Afterwards, they take the place of honour at the top of the table, the bride on her husband's left, her father on her left, and her mother on the groom's right.


What to Say

The health of the bride and bridegroom is proposed by one of the oldest friends of the bride's family.  His speech might be on the following lines:

"Ladies and gentlemen, - It falls to my happy lot heartily to congratulate our newly-married friends, Mr. and Mrs. Blank, and to wish them, on behalf of you all, a very pleasant and successful time during the voyage on which they have just embarked.  The high seas of matrimony are still uncharted for them, and troublesome waters, as many of us may know, are sometimes encountered.  Let us hope and wish that our friends' ship may sail true, however stormy the weather around them.
Soon we shall be giving a hearty send off to the happy pair; first allow me to express the good wishes which we all endorse.  We wish you every happiness, and we hope, when they come round, your silver and golden weddings will find you with health and prosperity abiding with you, and still surrounded by all the staunch and loving friends gathered here to-day.
I propose the toast of "The Bride and Bridegroom."  May the always be as happy as they are to-day, and may good fortune attend them."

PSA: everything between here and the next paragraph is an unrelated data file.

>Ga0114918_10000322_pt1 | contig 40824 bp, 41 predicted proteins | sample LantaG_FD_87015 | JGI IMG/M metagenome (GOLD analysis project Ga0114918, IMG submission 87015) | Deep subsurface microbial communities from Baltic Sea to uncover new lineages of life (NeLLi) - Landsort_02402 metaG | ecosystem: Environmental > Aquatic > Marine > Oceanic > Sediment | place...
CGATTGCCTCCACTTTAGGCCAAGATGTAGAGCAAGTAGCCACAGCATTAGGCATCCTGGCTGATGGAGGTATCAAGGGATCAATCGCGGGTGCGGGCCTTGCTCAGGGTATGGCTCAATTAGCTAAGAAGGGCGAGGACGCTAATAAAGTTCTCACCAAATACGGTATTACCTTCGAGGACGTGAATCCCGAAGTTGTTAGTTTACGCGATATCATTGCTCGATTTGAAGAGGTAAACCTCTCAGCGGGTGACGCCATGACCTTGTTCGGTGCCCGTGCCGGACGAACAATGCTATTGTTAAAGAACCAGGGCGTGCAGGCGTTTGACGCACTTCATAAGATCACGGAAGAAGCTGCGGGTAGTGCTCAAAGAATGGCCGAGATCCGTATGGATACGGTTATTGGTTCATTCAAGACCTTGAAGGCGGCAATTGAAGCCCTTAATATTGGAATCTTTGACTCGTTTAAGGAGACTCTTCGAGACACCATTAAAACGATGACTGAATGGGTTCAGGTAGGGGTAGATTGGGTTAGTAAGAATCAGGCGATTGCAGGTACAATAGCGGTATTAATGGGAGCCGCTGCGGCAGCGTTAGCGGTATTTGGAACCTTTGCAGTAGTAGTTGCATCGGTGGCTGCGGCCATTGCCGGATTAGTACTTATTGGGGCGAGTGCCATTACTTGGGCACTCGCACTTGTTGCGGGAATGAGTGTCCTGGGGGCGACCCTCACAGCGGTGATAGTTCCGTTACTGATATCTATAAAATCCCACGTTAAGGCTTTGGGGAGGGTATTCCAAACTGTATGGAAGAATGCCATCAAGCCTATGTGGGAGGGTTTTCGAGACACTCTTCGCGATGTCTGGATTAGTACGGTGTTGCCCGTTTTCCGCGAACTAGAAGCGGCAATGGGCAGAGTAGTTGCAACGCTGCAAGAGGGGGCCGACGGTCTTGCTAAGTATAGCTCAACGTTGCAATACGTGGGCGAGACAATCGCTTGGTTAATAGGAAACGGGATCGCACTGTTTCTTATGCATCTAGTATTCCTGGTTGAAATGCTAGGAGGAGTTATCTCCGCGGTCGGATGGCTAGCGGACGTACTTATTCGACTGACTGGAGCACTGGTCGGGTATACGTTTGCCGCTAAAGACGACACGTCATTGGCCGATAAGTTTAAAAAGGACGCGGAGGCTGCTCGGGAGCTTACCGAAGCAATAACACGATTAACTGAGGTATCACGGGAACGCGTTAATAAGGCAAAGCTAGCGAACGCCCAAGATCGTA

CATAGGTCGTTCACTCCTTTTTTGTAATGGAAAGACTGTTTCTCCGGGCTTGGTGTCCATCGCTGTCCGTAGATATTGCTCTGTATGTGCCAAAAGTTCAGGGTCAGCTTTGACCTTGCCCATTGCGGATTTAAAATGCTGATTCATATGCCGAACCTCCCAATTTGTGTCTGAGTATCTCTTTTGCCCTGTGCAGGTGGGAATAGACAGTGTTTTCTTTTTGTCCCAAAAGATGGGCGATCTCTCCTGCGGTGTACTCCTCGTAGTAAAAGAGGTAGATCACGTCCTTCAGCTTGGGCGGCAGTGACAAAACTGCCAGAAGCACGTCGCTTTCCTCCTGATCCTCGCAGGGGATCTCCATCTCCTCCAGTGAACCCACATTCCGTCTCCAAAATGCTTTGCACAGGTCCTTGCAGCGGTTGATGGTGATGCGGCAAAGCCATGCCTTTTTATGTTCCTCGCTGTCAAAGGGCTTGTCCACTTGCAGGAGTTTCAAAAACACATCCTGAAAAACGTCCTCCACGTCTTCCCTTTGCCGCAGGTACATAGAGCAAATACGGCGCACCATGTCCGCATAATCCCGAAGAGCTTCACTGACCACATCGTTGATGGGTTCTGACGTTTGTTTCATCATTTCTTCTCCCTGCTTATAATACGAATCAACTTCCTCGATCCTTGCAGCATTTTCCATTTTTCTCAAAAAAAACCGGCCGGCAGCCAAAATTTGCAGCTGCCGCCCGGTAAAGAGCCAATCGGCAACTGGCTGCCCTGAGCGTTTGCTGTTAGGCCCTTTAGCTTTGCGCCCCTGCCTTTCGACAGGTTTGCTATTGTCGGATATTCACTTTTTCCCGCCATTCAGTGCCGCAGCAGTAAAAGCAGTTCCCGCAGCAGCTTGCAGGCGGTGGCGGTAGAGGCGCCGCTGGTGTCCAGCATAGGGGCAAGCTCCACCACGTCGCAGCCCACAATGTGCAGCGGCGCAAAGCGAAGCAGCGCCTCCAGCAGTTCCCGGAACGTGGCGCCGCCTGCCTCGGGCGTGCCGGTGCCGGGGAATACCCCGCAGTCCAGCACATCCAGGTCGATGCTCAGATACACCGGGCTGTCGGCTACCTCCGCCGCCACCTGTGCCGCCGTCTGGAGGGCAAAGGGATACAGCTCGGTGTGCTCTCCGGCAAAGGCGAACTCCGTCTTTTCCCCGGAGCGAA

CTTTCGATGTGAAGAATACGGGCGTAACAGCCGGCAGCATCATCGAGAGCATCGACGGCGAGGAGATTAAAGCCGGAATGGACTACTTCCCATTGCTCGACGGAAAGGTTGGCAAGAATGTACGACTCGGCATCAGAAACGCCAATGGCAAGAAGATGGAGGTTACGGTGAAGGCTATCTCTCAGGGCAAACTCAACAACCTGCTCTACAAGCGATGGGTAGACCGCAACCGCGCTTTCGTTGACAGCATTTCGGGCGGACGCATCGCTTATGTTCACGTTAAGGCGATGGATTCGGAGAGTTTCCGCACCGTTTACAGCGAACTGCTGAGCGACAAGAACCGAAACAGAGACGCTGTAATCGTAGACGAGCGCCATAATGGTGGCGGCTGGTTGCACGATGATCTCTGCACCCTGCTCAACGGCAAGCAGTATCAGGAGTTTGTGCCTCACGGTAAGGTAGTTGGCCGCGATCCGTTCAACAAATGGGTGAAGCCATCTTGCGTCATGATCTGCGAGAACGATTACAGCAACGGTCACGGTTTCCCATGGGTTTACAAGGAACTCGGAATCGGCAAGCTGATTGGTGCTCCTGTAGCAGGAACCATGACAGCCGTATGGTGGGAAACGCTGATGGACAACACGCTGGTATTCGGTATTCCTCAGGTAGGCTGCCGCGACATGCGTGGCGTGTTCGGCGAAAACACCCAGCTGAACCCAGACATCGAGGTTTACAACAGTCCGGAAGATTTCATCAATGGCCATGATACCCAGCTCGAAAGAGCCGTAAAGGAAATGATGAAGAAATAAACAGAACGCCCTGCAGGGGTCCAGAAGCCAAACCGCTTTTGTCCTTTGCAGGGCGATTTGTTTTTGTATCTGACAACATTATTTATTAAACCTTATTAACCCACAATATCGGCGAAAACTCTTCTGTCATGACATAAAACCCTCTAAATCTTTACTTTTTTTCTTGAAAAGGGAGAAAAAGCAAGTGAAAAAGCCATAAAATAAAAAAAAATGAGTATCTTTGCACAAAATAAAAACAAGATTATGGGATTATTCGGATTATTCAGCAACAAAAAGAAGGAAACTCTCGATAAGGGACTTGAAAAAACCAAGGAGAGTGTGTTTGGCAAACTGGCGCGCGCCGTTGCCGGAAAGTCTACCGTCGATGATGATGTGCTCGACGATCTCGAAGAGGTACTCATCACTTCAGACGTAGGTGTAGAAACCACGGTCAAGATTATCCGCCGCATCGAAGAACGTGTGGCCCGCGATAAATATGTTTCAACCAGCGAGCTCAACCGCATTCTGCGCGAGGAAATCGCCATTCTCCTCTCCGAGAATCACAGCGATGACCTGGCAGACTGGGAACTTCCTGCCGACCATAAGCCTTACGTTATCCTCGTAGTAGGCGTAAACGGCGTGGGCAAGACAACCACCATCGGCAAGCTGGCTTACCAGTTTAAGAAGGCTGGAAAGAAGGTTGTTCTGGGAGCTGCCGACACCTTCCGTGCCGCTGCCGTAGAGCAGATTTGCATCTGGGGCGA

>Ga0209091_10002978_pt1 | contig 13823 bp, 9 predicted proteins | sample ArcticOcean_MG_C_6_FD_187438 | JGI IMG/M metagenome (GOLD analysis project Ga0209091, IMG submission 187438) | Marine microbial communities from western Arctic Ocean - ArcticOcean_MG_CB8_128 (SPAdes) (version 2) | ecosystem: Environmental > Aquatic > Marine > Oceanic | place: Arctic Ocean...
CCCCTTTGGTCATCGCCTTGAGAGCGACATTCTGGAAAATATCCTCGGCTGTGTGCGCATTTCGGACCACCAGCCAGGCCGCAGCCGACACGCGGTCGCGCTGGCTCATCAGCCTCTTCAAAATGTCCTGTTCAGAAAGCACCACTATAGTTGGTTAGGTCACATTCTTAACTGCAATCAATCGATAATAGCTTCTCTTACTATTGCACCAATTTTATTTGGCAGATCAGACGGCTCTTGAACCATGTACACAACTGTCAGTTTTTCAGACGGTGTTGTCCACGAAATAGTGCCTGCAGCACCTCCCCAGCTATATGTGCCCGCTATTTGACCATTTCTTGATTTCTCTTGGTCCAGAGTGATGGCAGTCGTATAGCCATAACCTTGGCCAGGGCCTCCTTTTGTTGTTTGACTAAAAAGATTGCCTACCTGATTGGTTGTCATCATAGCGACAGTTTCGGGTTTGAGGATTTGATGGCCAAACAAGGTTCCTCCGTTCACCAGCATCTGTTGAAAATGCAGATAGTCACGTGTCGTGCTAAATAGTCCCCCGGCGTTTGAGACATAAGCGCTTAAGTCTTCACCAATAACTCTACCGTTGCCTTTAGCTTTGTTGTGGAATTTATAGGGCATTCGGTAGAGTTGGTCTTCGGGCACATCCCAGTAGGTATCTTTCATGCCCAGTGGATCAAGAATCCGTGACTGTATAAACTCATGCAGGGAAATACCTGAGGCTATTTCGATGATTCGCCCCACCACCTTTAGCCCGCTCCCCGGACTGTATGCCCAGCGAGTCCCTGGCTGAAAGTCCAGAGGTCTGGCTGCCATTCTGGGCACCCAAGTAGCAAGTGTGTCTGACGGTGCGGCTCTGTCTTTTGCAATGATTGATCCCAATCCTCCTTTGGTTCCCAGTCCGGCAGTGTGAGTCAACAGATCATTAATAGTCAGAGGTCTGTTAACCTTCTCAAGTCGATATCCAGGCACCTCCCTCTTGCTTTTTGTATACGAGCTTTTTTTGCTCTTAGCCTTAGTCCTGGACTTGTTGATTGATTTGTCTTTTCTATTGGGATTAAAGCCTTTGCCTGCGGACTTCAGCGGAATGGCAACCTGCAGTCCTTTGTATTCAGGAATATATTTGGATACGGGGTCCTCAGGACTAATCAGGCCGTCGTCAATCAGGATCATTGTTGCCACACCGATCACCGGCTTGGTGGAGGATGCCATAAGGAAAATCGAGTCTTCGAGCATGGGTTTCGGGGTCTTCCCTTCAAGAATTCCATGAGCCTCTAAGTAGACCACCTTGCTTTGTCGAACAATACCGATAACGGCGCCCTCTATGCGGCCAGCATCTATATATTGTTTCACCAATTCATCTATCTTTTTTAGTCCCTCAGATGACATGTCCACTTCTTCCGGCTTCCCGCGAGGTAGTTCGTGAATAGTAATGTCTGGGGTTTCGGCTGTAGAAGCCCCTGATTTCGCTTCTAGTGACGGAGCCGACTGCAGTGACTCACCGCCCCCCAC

The bridegroom's reply might take the following form:

"Ladies and gentlemen, - On behalf of my wife and myself, I want to thank you very much indeed for the kind and sincere wish which you have just bestowed upon us.  If I find it difficult to find words in which to express our appreciation, it is because I must thank you all doubly, not only for your good wishes, but for the delightful tokens of goodwill which you have given us.  Every one of these presents shall have an honoured place in our home, so that we may perpetually be reminded of their donors' happy smiles and good wishes.
My speech may be short, but my heart is very full.  You have made this day of days a wonderful one for us both, and, from deep down in our hearts, my wife and I thank you a thousand times."

It falls to the "best man's" lot to respond to the toast of "the bridesmaids", and his speech, smoothly couched in a light vein, might be as follows:

"Ladies and gentlemen, - I have performed a hundred and one tasks to-day, happy, agreeable tasks all of them.  Now comes yet another, although, perhaps, in all fairness, I cannot call it a task because it gives me so much pleasure to perform it.  Rather let me call upon all the men present to envy me my happy lot, for mine is the honour of responding to the toast of "The Bridesmaids."  The played their rôles to-day with consummate ease, as well they might, for they were cast for the part of looking beautiful, and right royally they played it: they were an overwhelming success.  But theirs is not the art that conceals artifice, they simply can't help looking beautiful.
Therefore, I count it an honour and a great privilege to be able to respond on their behalf.  They wish the bride and bridegroom every happiness - how could they be otherwise than happy? - and thank you warmly for your kind expression of thanks."

2 comments:

Popular Posts

Royal Treasure Collectibles

Followers